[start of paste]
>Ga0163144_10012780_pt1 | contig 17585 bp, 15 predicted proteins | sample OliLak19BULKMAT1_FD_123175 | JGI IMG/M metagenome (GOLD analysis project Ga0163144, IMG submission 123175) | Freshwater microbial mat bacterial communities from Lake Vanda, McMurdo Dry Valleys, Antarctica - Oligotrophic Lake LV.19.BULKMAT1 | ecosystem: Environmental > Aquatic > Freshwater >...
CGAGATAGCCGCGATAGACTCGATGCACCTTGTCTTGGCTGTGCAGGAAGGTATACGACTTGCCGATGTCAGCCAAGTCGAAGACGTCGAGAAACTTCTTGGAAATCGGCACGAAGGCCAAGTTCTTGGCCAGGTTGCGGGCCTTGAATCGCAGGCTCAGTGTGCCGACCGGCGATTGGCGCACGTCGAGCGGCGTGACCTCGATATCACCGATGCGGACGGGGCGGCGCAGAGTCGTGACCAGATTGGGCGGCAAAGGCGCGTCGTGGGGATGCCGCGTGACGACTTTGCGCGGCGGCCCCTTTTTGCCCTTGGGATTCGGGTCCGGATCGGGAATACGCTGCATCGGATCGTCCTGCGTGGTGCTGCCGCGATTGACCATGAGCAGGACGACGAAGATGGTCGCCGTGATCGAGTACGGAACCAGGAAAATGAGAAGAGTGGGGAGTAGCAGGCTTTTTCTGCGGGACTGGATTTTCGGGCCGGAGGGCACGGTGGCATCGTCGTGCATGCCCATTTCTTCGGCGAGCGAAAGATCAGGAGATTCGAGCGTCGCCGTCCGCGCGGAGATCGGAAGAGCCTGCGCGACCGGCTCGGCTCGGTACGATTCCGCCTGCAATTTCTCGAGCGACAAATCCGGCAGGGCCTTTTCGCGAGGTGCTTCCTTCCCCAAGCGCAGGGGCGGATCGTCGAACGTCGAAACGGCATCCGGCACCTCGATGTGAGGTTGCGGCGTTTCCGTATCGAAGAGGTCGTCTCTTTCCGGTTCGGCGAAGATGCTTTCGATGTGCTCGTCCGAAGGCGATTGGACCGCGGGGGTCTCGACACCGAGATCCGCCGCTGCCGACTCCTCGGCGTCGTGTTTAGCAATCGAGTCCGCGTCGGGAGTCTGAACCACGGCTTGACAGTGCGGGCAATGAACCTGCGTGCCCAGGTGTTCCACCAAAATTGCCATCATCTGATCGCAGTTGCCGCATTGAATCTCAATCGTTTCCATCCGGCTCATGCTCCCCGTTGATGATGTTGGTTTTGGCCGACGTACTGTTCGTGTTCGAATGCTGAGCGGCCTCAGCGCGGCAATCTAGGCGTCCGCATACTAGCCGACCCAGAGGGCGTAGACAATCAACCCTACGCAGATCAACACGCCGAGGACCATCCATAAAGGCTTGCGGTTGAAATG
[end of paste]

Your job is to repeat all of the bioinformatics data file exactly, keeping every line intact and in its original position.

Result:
>Ga0163144_10012780_pt1 | contig 17585 bp, 15 predicted proteins | sample OliLak19BULKMAT1_FD_123175 | JGI IMG/M metagenome (GOLD analysis project Ga0163144, IMG submission 123175) | Freshwater microbial mat bacterial communities from Lake Vanda, McMurdo Dry Valleys, Antarctica - Oligotrophic Lake LV.19.BULKMAT1 | ecosystem: Environmental > Aquatic > Freshwater >...
CGAGATAGCCGCGATAGACTCGATGCACCTTGTCTTGGCTGTGCAGGAAGGTATACGACTTGCCGATGTCAGCCAAGTCGAAGACGTCGAGAAACTTCTTGGAAATCGGCACGAAGGCCAAGTTCTTGGCCAGGTTGCGGGCCTTGAATCGCAGGCTCAGTGTGCCGACCGGCGATTGGCGCACGTCGAGCGGCGTGACCTCGATATCACCGATGCGGACGGGGCGGCGCAGAGTCGTGACCAGATTGGGCGGCAAAGGCGCGTCGTGGGGATGCCGCGTGACGACTTTGCGCGGCGGCCCCTTTTTGCCCTTGGGATTCGGGTCCGGATCGGGAATACGCTGCATCGGATCGTCCTGCGTGGTGCTGCCGCGATTGACCATGAGCAGGACGACGAAGATGGTCGCCGTGATCGAGTACGGAACCAGGAAAATGAGAAGAGTGGGGAGTAGCAGGCTTTTTCTGCGGGACTGGATTTTCGGGCCGGAGGGCACGGTGGCATCGTCGTGCATGCCCATTTCTTCGGCGAGCGAAAGATCAGGAGATTCGAGCGTCGCCGTCCGCGCGGAGATCGGAAGAGCCTGCGCGACCGGCTCGGCTCGGTACGATTCCGCCTGCAATTTCTCGAGCGACAAATCCGGCAGGGCCTTTTCGCGAGGTGCTTCCTTCCCCAAGCGCAGGGGCGGATCGTCGAACGTCGAAACGGCATCCGGCACCTCGATGTGAGGTTGCGGCGTTTCCGTATCGAAGAGGTCGTCTCTTTCCGGTTCGGCGAAGATGCTTTCGATGTGCTCGTCCGAAGGCGATTGGACCGCGGGGGTCTCGACACCGAGATCCGCCGCTGCCGACTCCTCGGCGTCGTGTTTAGCAATCGAGTCCGCGTCGGGAGTCTGAACCACGGCTTGACAGTGCGGGCAATGAACCTGCGTGCCCAGGTGTTCCACCAAAATTGCCATCATCTGATCGCAGTTGCCGCATTGAATCTCAATCGTTTCCATCCGGCTCATGCTCCCCGTTGATGATGTTGGTTTTGGCCGACGTACTGTTCGTGTTCGAATGCTGAGCGGCCTCAGCGCGGCAATCTAGGCGTCCGCATACTAGCCGACCCAGAGGGCGTAGACAATCAACCCTACGCAGATCAACACGCCGAGGACCATCCATAAAGGCTTGCGGTTGAAATG